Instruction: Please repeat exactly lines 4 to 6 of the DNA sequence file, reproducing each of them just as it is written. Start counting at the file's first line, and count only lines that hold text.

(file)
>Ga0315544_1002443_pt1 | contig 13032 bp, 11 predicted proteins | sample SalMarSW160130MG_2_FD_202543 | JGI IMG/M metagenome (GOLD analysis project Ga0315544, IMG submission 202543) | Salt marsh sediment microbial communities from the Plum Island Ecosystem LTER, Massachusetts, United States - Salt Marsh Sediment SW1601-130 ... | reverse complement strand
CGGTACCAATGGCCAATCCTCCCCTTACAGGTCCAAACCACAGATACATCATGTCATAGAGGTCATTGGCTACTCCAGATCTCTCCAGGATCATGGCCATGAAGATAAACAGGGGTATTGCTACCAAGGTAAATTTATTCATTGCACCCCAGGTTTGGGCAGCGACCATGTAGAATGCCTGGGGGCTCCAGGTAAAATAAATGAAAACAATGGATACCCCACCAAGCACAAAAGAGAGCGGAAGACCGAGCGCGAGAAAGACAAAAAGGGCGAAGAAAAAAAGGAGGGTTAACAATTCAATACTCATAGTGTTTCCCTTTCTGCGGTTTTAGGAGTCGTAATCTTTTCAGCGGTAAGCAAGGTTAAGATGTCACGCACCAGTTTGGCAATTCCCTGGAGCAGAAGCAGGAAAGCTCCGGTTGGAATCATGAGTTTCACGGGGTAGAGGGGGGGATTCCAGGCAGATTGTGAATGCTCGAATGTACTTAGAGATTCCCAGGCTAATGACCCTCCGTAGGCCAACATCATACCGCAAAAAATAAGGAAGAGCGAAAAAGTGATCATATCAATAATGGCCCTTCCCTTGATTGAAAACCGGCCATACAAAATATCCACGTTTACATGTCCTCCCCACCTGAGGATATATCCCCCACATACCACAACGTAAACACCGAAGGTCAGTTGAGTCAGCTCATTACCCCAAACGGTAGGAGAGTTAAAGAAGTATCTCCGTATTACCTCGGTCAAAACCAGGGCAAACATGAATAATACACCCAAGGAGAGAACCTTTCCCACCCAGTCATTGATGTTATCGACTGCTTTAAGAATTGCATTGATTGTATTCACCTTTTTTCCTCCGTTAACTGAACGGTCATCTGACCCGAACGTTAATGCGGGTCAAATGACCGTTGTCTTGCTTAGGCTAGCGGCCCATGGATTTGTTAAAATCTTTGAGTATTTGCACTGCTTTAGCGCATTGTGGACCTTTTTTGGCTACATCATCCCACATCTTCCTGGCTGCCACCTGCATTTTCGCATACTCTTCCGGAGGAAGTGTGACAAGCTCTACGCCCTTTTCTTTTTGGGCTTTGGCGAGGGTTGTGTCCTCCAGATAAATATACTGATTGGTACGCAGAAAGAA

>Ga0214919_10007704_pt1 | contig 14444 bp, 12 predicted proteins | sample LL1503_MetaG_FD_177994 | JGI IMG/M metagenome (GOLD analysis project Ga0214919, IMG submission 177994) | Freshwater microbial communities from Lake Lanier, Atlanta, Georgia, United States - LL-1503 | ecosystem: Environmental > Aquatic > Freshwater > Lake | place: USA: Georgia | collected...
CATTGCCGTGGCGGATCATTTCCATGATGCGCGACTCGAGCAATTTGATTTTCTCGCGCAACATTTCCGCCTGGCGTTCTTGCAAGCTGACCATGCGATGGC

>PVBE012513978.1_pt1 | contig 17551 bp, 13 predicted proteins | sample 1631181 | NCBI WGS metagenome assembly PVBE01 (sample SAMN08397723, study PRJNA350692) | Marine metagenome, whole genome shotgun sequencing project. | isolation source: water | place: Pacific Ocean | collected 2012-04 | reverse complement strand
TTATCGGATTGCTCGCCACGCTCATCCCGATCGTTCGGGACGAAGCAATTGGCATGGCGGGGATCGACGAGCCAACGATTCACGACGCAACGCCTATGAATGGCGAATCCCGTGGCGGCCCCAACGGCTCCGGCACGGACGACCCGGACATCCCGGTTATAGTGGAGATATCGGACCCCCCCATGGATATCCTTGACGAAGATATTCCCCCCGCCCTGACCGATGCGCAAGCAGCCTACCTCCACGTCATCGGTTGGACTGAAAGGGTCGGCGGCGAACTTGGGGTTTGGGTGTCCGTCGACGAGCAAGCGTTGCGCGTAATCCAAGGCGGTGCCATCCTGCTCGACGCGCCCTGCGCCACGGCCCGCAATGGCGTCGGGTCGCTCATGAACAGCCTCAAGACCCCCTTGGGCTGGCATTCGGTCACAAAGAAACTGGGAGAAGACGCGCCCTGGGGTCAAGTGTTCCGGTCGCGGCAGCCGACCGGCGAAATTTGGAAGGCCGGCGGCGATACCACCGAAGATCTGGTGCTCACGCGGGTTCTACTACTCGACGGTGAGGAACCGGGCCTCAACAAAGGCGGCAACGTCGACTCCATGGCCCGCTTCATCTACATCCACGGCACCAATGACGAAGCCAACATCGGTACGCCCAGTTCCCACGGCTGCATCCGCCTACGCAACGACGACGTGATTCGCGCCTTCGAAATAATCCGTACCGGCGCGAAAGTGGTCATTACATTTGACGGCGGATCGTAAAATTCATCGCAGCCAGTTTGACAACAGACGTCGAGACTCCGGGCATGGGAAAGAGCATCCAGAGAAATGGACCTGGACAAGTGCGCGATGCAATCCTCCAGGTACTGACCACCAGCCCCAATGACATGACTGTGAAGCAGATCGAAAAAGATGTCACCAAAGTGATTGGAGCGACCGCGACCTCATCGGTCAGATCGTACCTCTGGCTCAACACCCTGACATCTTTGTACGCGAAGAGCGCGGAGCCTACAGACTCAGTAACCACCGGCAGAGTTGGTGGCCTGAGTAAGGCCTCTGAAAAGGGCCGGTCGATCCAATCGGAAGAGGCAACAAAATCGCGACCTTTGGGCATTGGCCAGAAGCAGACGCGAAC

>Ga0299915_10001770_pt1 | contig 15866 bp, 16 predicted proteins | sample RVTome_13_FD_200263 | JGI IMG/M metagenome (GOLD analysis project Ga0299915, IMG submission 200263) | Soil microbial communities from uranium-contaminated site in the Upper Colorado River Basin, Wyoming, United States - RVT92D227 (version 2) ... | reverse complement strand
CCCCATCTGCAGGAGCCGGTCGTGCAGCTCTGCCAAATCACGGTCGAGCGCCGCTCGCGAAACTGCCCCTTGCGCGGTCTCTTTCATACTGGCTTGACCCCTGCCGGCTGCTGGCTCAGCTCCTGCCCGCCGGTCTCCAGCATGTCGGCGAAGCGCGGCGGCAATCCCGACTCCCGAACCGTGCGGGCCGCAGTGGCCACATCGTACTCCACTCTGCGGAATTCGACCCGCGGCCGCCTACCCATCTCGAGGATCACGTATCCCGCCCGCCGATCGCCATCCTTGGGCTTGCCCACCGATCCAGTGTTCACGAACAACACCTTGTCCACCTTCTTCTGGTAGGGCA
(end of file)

CATTGCCGTGGCGGATCATTTCCATGATGCGCGACTCGAGCAATTTGATTTTCTCGCGCAACATTTCCGCCTGGCGTTCTTGCAAGCTGACCATGCGATGGC

>PVBE012513978.1_pt1 | contig 17551 bp, 13 predicted proteins | sample 1631181 | NCBI WGS metagenome assembly PVBE01 (sample SAMN08397723, study PRJNA350692) | Marine metagenome, whole genome shotgun sequencing project. | isolation source: water | place: Pacific Ocean | collected 2012-04 | reverse complement strand
TTATCGGATTGCTCGCCACGCTCATCCCGATCGTTCGGGACGAAGCAATTGGCATGGCGGGGATCGACGAGCCAACGATTCACGACGCAACGCCTATGAATGGCGAATCCCGTGGCGGCCCCAACGGCTCCGGCACGGACGACCCGGACATCCCGGTTATAGTGGAGATATCGGACCCCCCCATGGATATCCTTGACGAAGATATTCCCCCCGCCCTGACCGATGCGCAAGCAGCCTACCTCCACGTCATCGGTTGGACTGAAAGGGTCGGCGGCGAACTTGGGGTTTGGGTGTCCGTCGACGAGCAAGCGTTGCGCGTAATCCAAGGCGGTGCCATCCTGCTCGACGCGCCCTGCGCCACGGCCCGCAATGGCGTCGGGTCGCTCATGAACAGCCTCAAGACCCCCTTGGGCTGGCATTCGGTCACAAAGAAACTGGGAGAAGACGCGCCCTGGGGTCAAGTGTTCCGGTCGCGGCAGCCGACCGGCGAAATTTGGAAGGCCGGCGGCGATACCACCGAAGATCTGGTGCTCACGCGGGTTCTACTACTCGACGGTGAGGAACCGGGCCTCAACAAAGGCGGCAACGTCGACTCCATGGCCCGCTTCATCTACATCCACGGCACCAATGACGAAGCCAACATCGGTACGCCCAGTTCCCACGGCTGCATCCGCCTACGCAACGACGACGTGATTCGCGCCTTCGAAATAATCCGTACCGGCGCGAAAGTGGTCATTACATTTGACGGCGGATCGTAAAATTCATCGCAGCCAGTTTGACAACAGACGTCGAGACTCCGGGCATGGGAAAGAGCATCCAGAGAAATGGACCTGGACAAGTGCGCGATGCAATCCTCCAGGTACTGACCACCAGCCCCAATGACATGACTGTGAAGCAGATCGAAAAAGATGTCACCAAAGTGATTGGAGCGACCGCGACCTCATCGGTCAGATCGTACCTCTGGCTCAACACCCTGACATCTTTGTACGCGAAGAGCGCGGAGCCTACAGACTCAGTAACCACCGGCAGAGTTGGTGGCCTGAGTAAGGCCTCTGAAAAGGGCCGGTCGATCCAATCGGAAGAGGCAACAAAATCGCGACCTTTGGGCATTGGCCAGAAGCAGACGCGAAC